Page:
The immunomodulatory functions of IL-4 and IL-5 have identified these cytokines as key therapeutic targets for the relief of airways inflammation and obstruction in asthma. There is, however, opposing evidence as to the comparative significance of each cytokine in the mechanisms underlying the induction of airways hyperreactivity (25, 26, 27, 28, 29, 30, 31, 32, 33, 34, 35). In particular, airways eosinophilia, which is regulated by IL-5, is not always implicated in the development of airways hyperreactivity in asthma or in animal models of this disease (15, 27, 28, 29, 30, 32, 33, 34, 35). Recently, mouse models of allergic airways inflammation have been used to provide insights into the potential contribution of individual inflammatory cells and molecules to the pathogenesis of asthma. In IL-5-deficient (IL-5−/−)3 mice of the C57BL/6 strain, we have demonstrated an obligatory role for this cytokine in the induction of eosinophilia, in morphologic changes to the airways, and in the development of airways hyperreactivity to β-methacholine in response to aeroallergen challenge (25). IL-5 and associated eosinophilia were also shown to regulate the induction of airways hyperreactivity during allergic inflammation in IL-4−/− mice (129Sv × C57BL/6 background) (26). Our investigations support the hypothesis that increased levels of eosinophils and their products in the lung underlie pathologic changes to the airways and enhanced bronchial reactivity in asthma (5, 8, 9, 10, 11, 12, 13). In marked contrast, an essential role for IL-4 and not IL-5 or eosinophils in the development of aeroallergen-induced airways hyperreactivity was observed by Corry et al. in BALB/c mice treated with inhibitory mAbs to these cytokines (27). Significantly, airways hyperreactivity was reduced but not abolished by anti-IL-4 mAb treatment (27). Furthermore, antagonism of leukotriene function in BALB/c mice inhibited the accumulation of mucus and eosinophils in the airways but did not attenuate airways hyperreactivity in response to aeroallergen challenge (34). Similar investigations in BALB/c mice and other strains have also suggested that IgE in association with airways eosinophilia is required for the induction of enhanced airways reactivity to spasmogens (28, 31, 35).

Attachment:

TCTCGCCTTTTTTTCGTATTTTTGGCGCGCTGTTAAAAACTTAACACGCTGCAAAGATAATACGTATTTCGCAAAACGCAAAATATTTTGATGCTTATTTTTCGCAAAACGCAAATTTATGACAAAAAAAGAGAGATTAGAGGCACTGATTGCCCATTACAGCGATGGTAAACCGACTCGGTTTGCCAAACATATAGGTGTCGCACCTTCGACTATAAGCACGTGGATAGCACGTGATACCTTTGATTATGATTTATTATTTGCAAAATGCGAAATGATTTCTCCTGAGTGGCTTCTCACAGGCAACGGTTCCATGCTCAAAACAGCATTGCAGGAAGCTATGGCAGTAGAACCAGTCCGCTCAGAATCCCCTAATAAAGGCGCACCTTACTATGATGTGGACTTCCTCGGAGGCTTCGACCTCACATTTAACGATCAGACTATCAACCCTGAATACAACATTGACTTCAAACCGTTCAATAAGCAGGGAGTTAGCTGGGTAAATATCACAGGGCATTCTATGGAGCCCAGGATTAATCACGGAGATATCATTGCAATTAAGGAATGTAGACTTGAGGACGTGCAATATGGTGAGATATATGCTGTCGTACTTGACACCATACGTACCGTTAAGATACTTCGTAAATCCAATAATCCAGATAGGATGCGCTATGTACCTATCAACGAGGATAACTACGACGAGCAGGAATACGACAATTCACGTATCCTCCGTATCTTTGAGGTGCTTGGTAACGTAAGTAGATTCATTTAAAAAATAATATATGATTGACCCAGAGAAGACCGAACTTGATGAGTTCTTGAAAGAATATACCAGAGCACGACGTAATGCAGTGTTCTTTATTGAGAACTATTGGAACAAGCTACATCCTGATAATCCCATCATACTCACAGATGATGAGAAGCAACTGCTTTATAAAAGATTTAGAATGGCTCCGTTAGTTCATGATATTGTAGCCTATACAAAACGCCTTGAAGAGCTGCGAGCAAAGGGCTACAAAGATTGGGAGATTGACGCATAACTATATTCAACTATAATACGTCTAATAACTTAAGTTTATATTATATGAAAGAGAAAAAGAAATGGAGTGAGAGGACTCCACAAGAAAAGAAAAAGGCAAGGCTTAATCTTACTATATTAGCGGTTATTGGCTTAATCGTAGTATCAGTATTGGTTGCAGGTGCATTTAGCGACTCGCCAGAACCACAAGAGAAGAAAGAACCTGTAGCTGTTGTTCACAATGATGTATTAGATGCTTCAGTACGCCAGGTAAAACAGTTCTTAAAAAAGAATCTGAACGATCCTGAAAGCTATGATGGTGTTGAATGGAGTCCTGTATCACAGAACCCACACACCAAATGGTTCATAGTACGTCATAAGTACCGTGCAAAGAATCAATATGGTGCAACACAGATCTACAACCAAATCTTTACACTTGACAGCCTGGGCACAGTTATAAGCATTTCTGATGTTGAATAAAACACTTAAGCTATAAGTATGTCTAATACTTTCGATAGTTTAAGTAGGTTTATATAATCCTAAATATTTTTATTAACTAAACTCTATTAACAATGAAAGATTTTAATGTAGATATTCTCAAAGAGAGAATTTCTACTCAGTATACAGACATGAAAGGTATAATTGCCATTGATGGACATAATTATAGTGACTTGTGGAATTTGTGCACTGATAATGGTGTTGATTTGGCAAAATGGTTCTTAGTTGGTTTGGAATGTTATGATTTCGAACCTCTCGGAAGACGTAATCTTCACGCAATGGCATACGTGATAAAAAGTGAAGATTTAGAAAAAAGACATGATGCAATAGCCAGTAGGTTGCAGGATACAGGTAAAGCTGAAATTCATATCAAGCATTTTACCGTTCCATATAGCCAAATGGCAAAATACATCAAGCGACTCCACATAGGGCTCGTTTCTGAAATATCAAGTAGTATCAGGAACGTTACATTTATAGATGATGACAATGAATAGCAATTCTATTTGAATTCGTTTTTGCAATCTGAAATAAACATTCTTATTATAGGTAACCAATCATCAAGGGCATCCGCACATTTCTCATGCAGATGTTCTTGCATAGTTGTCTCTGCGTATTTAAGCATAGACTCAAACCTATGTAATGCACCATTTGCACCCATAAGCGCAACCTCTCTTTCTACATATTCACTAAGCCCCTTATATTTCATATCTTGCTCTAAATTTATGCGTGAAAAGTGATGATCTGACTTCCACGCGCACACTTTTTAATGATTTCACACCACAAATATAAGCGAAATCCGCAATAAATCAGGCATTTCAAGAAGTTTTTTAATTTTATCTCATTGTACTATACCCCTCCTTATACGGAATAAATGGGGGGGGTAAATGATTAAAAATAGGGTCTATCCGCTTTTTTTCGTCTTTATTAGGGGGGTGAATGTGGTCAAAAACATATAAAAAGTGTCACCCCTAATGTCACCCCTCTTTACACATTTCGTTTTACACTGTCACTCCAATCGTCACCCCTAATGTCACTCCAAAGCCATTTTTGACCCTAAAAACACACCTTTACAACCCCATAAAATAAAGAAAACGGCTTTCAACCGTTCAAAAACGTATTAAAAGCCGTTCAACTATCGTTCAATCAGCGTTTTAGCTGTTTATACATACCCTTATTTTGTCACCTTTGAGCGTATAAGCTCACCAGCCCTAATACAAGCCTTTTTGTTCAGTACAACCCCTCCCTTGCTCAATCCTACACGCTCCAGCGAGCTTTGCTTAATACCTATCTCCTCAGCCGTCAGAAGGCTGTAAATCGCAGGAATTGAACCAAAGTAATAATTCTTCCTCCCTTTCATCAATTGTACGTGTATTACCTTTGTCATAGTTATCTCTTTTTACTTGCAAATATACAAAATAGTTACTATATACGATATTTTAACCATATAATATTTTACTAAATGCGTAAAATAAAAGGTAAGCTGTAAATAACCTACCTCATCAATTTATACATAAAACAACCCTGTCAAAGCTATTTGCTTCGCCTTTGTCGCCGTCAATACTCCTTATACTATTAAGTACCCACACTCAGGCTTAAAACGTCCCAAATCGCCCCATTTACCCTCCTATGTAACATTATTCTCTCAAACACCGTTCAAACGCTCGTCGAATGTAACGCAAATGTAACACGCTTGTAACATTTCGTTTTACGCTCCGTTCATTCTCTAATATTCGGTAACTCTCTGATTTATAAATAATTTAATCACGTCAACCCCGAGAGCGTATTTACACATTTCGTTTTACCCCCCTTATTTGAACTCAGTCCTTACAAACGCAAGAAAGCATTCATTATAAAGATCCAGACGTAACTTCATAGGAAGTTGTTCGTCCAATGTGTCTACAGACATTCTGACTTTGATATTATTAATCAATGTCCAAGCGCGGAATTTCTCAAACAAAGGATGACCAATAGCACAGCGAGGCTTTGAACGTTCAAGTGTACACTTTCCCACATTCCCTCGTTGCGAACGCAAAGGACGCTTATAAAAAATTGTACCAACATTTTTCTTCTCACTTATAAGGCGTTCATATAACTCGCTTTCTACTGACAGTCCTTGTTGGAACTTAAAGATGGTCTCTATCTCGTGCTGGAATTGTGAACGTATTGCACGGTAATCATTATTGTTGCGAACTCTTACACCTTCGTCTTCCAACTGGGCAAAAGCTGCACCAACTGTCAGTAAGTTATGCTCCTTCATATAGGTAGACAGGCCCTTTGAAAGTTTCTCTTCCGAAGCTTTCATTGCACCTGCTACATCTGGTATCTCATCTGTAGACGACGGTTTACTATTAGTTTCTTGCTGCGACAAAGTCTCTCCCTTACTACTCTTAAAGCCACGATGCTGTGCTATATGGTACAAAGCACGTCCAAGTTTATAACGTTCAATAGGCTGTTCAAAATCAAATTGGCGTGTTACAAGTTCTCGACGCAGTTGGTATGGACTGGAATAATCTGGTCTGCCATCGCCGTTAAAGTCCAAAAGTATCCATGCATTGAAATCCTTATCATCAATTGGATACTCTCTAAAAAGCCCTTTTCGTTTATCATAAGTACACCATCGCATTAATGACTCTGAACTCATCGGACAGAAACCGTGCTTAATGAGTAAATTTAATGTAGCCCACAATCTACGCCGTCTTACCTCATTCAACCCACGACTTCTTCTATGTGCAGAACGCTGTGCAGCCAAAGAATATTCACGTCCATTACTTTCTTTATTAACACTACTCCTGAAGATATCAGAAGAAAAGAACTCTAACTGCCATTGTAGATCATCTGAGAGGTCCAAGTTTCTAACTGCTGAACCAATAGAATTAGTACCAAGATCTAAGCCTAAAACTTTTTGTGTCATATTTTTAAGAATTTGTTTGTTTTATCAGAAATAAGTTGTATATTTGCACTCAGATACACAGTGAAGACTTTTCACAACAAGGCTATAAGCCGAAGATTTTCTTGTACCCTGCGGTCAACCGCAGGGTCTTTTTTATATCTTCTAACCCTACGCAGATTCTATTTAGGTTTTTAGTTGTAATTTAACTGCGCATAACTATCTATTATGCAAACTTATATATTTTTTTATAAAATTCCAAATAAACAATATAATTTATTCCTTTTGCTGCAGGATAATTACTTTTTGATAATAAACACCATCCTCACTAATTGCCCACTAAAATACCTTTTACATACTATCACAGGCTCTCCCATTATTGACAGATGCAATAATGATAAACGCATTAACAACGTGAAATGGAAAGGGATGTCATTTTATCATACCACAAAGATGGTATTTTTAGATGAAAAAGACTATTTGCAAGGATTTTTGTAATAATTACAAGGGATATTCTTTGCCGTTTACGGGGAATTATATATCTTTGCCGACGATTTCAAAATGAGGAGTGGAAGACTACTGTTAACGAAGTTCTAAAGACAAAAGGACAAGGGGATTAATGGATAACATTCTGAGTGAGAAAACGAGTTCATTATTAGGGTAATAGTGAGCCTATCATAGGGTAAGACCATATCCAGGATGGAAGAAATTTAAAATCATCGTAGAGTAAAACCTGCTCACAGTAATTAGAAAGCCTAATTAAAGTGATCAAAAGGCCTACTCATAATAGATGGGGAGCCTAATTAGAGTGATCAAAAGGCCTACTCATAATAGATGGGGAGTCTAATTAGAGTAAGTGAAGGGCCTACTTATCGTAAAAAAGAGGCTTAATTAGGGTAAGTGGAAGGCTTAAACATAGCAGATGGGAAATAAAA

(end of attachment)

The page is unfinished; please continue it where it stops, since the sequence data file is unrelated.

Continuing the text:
The innate contributions of IL-4, IL-5, and the effector pathways of eosinophils and mast cells to the induction of airways hyperreactivity in various strains of mice, in conjunction with different sensitization protocols, have been postulated to explain the apparent discordant observations described above (36). C57BL/6 mice are genetically deficient in some mast cell-derived inflammatory mediators, which could make this strain resistant to mast cell-mediated airways hyperreactivity (37). In contrast to C57BL/6 mice, BALB/c mice produce high levels of IL-4 and IgE in response to sensitization (27). Thus, airways hyperreactivity has been proposed to be predominantly regulated by IgE-mediated activation of mast cells in BALB/c mice and solely regulated by an IL-5-eosinophil-dependent mechanism in C57BL/6 mice (36). However, this hypothesis does not explain why eosinophils recruited to the airways in response to allergen inhalation in BALB/c mice do not become activated and thus contribute through the release of inflammatory mediators to the induction of airways hyperreactivity. An alternative hypothesis is that the contribution of eosinophils to the development of airways hyperreactivity in BALB/c mice may be masked by the coexistence of a pathway(s) that operates independently of this leukocyte.